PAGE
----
Often, townies and tourists don’t gel. In this seaside town, they’re one in the same.
In the sleepy coastal village of Bristol, Maine, boats nod gently in a harbor buffeted by wood-shingled businesses covered in aging buoys. A stately lighthouse sits atop a rocky bluff, just above crashing waves. It’s an idyllic location in which to live or to vacation, which is why the tiny hamlet’s population of 2,500 swells to 9,000 during the summer months.
For places like this, the annual tourist bloom can mean conflict between the locals and visitors, previously quiet lanes jammed with cars and once-peaceful waters choppy from added boat traffic.
But not in Bristol.
The secret? A history of going outside the community—and bringing folks in, as close as can be.
“The local families have a tradition of getting their children well educated and well traveled that goes back to sailing-ship times,” says town administrator Christopher Hall, adding that, “Many of the summer people plan to retire here. Some have intermarried with the year-round locals.”
It’s unusual to go on vacation and then to put down roots—and there are a lot of places like Bristol where the scenery is nice and the vibe easygoing. What separates Bristol is that it’s a community that believes in community, where neighbors truly love and take care of one another.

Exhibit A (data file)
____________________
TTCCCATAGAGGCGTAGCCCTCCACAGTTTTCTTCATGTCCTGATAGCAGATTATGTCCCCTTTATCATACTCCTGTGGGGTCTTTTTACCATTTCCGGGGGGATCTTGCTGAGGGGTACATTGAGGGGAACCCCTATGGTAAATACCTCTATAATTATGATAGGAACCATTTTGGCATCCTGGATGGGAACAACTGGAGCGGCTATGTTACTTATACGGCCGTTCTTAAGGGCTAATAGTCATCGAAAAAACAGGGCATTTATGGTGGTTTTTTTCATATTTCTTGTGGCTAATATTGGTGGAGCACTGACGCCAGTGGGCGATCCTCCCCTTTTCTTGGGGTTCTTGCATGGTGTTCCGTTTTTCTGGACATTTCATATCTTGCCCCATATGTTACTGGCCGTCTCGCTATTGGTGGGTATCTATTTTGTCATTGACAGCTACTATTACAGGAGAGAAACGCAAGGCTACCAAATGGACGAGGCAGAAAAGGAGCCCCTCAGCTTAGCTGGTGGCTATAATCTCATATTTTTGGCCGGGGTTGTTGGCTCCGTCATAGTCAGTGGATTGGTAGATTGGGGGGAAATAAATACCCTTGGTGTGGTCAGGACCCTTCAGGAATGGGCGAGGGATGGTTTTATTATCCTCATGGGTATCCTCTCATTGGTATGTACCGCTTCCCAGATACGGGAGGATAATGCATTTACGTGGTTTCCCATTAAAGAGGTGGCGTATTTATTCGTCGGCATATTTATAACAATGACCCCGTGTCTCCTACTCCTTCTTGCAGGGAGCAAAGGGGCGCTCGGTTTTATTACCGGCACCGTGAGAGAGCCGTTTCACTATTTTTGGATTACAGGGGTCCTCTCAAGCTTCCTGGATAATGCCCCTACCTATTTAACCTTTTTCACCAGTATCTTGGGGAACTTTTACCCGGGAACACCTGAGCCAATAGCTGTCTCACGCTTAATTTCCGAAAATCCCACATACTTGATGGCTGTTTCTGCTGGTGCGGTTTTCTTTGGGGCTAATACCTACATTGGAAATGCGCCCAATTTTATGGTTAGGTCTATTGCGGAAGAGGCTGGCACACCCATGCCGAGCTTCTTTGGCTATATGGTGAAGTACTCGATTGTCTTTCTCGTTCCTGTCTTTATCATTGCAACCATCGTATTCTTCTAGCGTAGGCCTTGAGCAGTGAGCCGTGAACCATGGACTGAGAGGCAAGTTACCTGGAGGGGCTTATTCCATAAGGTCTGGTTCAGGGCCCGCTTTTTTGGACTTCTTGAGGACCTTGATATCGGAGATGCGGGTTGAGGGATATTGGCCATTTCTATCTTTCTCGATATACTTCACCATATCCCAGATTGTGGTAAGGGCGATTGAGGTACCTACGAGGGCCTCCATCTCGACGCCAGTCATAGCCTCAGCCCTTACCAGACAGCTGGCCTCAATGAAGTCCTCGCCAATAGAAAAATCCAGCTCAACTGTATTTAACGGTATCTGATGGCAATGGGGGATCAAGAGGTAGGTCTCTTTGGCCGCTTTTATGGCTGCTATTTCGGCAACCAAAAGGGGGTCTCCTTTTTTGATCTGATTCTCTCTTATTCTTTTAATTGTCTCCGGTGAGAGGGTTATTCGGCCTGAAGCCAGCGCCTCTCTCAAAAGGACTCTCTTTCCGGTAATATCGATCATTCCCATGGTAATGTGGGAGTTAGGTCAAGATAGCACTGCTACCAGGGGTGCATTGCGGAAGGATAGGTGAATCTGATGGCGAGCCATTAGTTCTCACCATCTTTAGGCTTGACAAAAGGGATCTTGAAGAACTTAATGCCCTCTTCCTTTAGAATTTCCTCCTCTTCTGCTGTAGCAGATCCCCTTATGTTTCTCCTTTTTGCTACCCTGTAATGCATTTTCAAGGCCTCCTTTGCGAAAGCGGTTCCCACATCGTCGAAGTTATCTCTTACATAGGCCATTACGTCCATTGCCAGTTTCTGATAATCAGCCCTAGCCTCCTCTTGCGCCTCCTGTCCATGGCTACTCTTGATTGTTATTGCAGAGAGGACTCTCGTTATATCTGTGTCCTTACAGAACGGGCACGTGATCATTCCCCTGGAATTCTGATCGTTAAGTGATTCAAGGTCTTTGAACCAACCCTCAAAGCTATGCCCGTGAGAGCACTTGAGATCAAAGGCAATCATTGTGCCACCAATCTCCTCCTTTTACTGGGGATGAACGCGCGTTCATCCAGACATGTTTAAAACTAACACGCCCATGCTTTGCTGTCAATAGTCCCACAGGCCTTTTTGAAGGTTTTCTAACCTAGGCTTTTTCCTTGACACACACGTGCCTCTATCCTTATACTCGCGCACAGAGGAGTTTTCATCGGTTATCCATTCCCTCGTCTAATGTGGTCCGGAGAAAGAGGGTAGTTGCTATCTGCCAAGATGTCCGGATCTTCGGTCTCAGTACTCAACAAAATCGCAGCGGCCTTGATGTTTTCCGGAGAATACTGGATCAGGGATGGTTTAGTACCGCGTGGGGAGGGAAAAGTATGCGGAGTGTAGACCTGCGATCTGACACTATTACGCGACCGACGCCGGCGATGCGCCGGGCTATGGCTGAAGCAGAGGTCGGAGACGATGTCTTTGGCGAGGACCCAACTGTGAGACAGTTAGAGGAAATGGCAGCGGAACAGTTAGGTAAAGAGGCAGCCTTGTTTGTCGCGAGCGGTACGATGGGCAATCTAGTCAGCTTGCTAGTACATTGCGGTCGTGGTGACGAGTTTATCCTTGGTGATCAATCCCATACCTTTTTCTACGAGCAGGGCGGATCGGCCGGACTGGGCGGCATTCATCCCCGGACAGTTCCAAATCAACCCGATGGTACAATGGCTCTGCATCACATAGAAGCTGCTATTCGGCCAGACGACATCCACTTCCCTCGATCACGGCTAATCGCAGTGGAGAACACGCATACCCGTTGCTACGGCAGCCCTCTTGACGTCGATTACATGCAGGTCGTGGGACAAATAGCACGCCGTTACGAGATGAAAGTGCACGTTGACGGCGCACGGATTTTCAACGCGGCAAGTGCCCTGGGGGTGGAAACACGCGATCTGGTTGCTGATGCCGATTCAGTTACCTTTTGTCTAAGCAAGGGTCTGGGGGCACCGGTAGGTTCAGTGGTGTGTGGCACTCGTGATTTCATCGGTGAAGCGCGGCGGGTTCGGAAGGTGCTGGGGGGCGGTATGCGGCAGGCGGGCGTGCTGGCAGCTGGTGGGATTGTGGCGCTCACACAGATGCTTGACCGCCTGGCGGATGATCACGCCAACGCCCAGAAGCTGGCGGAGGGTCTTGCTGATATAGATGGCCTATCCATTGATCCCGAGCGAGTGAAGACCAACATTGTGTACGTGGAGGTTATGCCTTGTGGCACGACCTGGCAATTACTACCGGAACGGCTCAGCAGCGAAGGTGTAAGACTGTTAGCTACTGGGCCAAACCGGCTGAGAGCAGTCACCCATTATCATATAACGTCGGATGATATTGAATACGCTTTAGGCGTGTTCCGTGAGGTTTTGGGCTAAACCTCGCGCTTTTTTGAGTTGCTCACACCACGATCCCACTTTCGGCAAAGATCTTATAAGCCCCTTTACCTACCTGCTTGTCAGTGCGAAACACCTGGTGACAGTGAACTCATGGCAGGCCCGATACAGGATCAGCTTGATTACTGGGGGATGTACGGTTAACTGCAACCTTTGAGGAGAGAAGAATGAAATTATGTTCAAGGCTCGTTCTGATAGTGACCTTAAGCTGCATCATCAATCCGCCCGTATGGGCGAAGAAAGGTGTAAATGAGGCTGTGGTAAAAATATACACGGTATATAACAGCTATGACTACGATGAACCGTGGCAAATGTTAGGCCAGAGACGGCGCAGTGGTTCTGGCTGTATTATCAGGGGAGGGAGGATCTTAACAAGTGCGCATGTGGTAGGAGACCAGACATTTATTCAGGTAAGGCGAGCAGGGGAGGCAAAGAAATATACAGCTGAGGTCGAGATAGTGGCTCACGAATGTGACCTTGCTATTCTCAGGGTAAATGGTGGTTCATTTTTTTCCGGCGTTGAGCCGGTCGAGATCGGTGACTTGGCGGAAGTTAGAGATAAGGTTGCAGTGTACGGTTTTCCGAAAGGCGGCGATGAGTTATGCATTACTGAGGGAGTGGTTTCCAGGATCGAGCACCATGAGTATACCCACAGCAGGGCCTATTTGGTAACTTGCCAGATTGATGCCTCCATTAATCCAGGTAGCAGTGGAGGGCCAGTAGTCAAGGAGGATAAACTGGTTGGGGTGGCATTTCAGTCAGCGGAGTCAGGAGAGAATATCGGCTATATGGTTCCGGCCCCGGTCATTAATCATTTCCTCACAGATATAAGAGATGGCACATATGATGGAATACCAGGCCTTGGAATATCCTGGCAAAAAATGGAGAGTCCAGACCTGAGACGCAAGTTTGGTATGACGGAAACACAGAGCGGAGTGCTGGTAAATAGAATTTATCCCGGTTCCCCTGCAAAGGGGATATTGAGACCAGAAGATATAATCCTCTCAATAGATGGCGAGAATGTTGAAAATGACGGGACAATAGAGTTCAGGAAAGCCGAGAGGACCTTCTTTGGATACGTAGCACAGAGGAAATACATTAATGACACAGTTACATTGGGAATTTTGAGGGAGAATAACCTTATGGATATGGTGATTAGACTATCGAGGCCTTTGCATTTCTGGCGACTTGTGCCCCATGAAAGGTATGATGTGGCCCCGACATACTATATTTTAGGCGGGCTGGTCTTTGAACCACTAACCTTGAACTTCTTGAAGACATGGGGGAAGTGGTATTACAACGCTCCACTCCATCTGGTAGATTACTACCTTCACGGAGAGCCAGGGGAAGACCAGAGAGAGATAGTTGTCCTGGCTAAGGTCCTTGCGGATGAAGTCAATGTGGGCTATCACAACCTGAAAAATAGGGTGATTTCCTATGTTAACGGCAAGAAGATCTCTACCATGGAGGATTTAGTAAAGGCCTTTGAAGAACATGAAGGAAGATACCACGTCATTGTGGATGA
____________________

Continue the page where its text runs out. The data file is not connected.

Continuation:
When storms hit, local officials go door-to-door, making sure folks are okay. Power out? Expect an invitation for dinner and company from a neighbor. When a family is in need, grocery stores put out collection jars.
“When the Patriots’ Day storm hit the East Coast in 2007, it was the local fire chief who knocked on my door to see if I was okay, and my neighbor brought up firewood by the armful so that I would have heat,” says the person who nominated Bristol, who wanted to remain anonymous so as not to appear to be bragging about the town—modesty is another common local trait.
In addition to being town administrator, Hall once represented the area in the Maine senate, so he knows a thing or two about all the little places up and down the state’s coast. He says this one is special.
“Yes, I’m prejudiced! But how many towns would elect an immigrant with a funny Oxford accent to represent them in the legislature?” he asks.
When the Patriots’ Day storm hit the East Coast in 2007, it was the local fire chief who knocked on my door to see if I was okay, and my neighbor brought up firewood by the armful so that I would have heat. On one occasion a major storm sent rainwater pouring through our light fixtures, and our local handyman came by at 11 p.m., fearing for my safety. Another neighbor invited us to dinner when the snow was knee deep and, again, due to no power, we were vulnerable. People look out for each other here and whenever there is a family tragedy or illness, the local grocery store puts out a collection jar for donations.
The list is endless of the good deeds I’ve run across, and I feel very fortunate to have ended up in this little corner of paradise for its beauty, its neighborliness, and the endless wildlife to be found nearby.